3

The only sensible design I can think of - since books can have 20 authors - is to always use a junction table and don't bother storing the AuthorID in the book table some of the time (and don't even think about storing a comma-separated list of AuthorIDs, please, or adding Author2, Author3, ... columns). This will just make queries complex. ...


3

You can do this without generating a warning by creating a type and casting the records to it: create type t as (a integer, b varchar(255)); select * from unnest(array[(1,'hello'), (3,'world')]::t[]); ┌───┬───────┐ │ a │ b │ ├───┼───────┤ │ 1 │ hello │ │ 3 │ world │ └───┴───────┘ tested on 9.4 and 9.3 (SQLFiddle here)


3

Right, the TRUNCATE TABLE command you are performing "... acquires an ACCESS EXCLUSIVE lock on each table it operates on", so in the first SQL block you posted, any other clients attempting to access the table after that time will be blocked until your INSERT finishes and you COMMIT. You can use the same workaround as in your MySQL-specific code; Postgres ...


3

The question is: is this sufficient or there should be more grants (database connect, usage maybe)? Security may be hardened from the default mainly on these points: The pg_hba.conf file. It filters connections before any database privilege is considered. The default is relatively open for local connections, but it might be restricted to an explicit ...


3

If the table has an index, you may want to consider the cluster command instead of re-creating it or using vacuum full. This will: Have the same effect on dead tuples - it physically re-writes the whole table Retains any existing indexes Might improve performance more than just removing dead tuples, depending on whether you will benefit from the clustering ...


3

A common solution to this problem is to have a "shadow" or "search" column for proper names. This solution has the advantage of being portable. For example, here in Ireland, there are many people who are called MacGuire and there are those called McGuire. Depending on other names, some Irish people also use accents in a particular name and some don't. ...


3

You are mainly looking for an accent insensitive collation. According to this post on stackoverflow Does PostgreSQL support “accent insensitive” collations? there is a unaccent module that supports it. I haven't used it myself though.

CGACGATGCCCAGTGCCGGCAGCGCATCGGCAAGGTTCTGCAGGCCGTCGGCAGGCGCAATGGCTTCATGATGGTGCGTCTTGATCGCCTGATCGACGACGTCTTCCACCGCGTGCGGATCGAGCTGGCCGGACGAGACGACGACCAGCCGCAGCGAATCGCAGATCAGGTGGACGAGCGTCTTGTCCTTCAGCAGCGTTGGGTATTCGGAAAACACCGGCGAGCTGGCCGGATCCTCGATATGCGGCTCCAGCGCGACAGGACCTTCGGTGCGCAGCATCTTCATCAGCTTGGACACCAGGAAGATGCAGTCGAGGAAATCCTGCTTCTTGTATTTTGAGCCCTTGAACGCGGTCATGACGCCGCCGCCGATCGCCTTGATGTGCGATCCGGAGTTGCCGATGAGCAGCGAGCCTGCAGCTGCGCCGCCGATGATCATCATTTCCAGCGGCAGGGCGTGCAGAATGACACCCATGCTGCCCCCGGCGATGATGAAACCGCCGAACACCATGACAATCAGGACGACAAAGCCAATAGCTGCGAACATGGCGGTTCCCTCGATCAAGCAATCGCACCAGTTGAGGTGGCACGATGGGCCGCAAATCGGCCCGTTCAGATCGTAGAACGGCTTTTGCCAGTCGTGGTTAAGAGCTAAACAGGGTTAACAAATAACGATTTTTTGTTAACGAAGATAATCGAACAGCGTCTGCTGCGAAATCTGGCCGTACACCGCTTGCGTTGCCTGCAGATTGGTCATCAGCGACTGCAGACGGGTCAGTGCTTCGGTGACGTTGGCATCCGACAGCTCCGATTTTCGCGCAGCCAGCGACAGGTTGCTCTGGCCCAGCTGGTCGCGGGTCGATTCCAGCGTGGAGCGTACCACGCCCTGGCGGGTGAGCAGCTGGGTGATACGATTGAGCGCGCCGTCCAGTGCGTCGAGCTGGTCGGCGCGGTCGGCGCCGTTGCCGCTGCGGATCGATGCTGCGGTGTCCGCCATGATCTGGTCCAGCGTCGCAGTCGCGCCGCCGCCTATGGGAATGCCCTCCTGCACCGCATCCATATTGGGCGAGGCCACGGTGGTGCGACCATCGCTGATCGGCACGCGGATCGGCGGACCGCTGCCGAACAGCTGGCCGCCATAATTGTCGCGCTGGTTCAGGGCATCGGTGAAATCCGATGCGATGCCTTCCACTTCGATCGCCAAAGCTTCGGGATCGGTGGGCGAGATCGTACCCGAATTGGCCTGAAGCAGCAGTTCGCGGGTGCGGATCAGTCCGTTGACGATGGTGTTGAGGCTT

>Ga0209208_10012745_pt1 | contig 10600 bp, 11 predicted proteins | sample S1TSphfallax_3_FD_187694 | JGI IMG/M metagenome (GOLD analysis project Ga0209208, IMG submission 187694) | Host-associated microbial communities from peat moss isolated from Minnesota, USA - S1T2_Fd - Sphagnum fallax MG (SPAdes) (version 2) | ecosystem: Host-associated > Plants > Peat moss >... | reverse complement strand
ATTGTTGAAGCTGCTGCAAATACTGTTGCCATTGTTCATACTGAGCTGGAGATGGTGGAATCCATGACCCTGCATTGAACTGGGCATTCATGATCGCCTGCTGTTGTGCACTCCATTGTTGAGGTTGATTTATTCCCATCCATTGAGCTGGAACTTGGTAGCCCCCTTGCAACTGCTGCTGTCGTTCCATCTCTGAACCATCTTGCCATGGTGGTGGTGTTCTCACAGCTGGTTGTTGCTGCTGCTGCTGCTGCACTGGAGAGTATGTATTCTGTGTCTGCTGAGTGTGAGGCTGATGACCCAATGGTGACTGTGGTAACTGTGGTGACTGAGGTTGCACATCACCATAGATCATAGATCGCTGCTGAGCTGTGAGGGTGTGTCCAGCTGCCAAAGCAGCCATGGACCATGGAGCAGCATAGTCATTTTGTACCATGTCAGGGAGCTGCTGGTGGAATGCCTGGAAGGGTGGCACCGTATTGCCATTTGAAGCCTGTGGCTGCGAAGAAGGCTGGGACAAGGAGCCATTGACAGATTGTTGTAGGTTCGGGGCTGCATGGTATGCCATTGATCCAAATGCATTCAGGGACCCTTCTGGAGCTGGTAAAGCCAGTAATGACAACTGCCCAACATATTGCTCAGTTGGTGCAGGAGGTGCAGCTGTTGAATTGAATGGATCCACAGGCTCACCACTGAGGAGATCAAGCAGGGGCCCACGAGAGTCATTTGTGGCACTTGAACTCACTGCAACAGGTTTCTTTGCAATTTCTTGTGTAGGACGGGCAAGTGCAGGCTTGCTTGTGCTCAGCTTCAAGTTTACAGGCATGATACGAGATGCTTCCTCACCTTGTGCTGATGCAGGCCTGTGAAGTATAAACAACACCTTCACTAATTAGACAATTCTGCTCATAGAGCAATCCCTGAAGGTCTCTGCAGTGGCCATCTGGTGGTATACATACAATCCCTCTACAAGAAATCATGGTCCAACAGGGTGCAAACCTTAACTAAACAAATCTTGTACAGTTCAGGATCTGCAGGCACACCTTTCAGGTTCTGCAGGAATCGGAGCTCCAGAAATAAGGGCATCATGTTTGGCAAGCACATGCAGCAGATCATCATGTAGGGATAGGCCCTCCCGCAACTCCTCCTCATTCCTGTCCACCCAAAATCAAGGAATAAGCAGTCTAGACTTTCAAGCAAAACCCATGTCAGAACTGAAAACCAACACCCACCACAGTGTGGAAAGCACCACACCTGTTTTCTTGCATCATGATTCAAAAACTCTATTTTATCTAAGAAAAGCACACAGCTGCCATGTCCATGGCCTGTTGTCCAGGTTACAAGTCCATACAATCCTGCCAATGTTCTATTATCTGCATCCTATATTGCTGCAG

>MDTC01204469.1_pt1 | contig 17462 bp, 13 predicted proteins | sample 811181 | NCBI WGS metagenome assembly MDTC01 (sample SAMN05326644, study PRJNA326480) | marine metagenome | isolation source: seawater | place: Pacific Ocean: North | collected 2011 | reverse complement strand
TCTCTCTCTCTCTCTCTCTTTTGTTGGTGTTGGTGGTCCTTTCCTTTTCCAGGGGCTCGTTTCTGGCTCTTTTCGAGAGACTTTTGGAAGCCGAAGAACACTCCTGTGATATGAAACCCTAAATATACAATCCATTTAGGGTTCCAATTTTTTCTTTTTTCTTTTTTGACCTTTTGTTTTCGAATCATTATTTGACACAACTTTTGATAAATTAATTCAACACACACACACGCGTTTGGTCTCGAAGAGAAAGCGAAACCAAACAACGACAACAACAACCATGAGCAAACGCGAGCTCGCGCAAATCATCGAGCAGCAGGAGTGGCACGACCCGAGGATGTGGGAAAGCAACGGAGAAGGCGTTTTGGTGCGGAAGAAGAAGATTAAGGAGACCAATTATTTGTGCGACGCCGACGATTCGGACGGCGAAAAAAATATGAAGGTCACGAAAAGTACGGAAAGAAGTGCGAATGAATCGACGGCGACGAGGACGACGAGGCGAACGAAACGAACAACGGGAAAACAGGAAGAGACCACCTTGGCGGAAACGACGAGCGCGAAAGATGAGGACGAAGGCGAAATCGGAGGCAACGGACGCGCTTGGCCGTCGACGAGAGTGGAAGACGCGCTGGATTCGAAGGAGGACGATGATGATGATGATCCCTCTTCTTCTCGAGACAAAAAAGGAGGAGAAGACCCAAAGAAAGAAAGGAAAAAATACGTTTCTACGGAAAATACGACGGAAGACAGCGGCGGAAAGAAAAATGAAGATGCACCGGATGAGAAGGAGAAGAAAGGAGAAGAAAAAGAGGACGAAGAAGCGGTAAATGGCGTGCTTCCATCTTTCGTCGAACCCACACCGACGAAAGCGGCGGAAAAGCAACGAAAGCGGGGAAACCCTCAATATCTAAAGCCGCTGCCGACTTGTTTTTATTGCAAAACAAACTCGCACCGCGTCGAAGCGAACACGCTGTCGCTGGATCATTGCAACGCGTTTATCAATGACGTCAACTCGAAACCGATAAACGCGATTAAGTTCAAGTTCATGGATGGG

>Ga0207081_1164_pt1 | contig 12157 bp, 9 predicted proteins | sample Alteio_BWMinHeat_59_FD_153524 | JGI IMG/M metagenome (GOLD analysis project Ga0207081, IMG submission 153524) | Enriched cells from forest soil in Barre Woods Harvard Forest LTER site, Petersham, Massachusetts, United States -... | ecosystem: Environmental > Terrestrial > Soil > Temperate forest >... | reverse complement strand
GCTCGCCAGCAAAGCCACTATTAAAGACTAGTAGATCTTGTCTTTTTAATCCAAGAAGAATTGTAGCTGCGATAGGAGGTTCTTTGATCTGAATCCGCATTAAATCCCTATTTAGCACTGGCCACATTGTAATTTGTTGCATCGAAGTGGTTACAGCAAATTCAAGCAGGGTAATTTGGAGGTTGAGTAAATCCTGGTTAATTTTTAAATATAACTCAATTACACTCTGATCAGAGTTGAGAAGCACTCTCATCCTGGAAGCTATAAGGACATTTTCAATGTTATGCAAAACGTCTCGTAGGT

3

On the old laptop run pg_dump to dump the data: pg_dump --username=your_pg_user_name --dbname=gxpgran --format=c --file=gxpgran.pgdump where your_pg_user_name is the name of the Postgres user you use to access your database. After installing Postgres on the new laptop and necessary Postgres user ("your_pg_user_name"), run pg_restore pg_restore ...


3

You get the message No relations found. because the user does not have the USAGE privilege on the schema (neither granted directly, nor through the public pseudorole). You can check this by comparing \dn+ mra_dev_schm_99999 on the two databases. This is what the documentation says about this: For schemas, allows access to objects contained in the ...


3

Actually, I want to give a comment about your question. I can't to do that because I have low reputation here. So, I decided to answer whether it fits with your question or not. Let's I start. Would you like determine "query is inserted" first? I have an assumption about your "query is inserted". "Query is inserted" is every query is inserted or affected ...


3

You need to replace the $1 with the column name from the select: The query: select GetAppDate(appt.startdatetime) from tablename appt passes the column startdatetime to the function, so your select was almost there, but no quite - you forgot to replace the $1 and you incorrectly replaced the call to the function' variable with the column name: select ...


3

In order to avoid overloading my server, the requests are queued and handled one at a time. That's the problem right there. You are not avoiding but causing overloading this way. Single row INSERT / UPDATE is dramatically more expensive than doing the same en bloc. Each statement has to be planned and executed separately. Depending on missing details ...


3

According to Luis Carvalho, one of the developers of PL/Lua, PL/Lua can use LuaJIT. However, you may find there are many more factors which affect the overall performance of the PL code you write, including the overhead of the language's bindings in PostgreSQL, data type conversions, familiarity of your developers with Lua vs. other languages and their ...


3

Postgres has distinct on that does just what you are looking for: select distinct on (id) id, value_a, value_b from t order by id, value_b; SQLFiddle here You haven't specified what you would like to see when the are multiple values of value_b for an id though.


2

Something like: select t.*, a=1 as "a=1", b=2 as "b=2", c=3 as "c=3" from table t where a=1 or b=2 or c=3;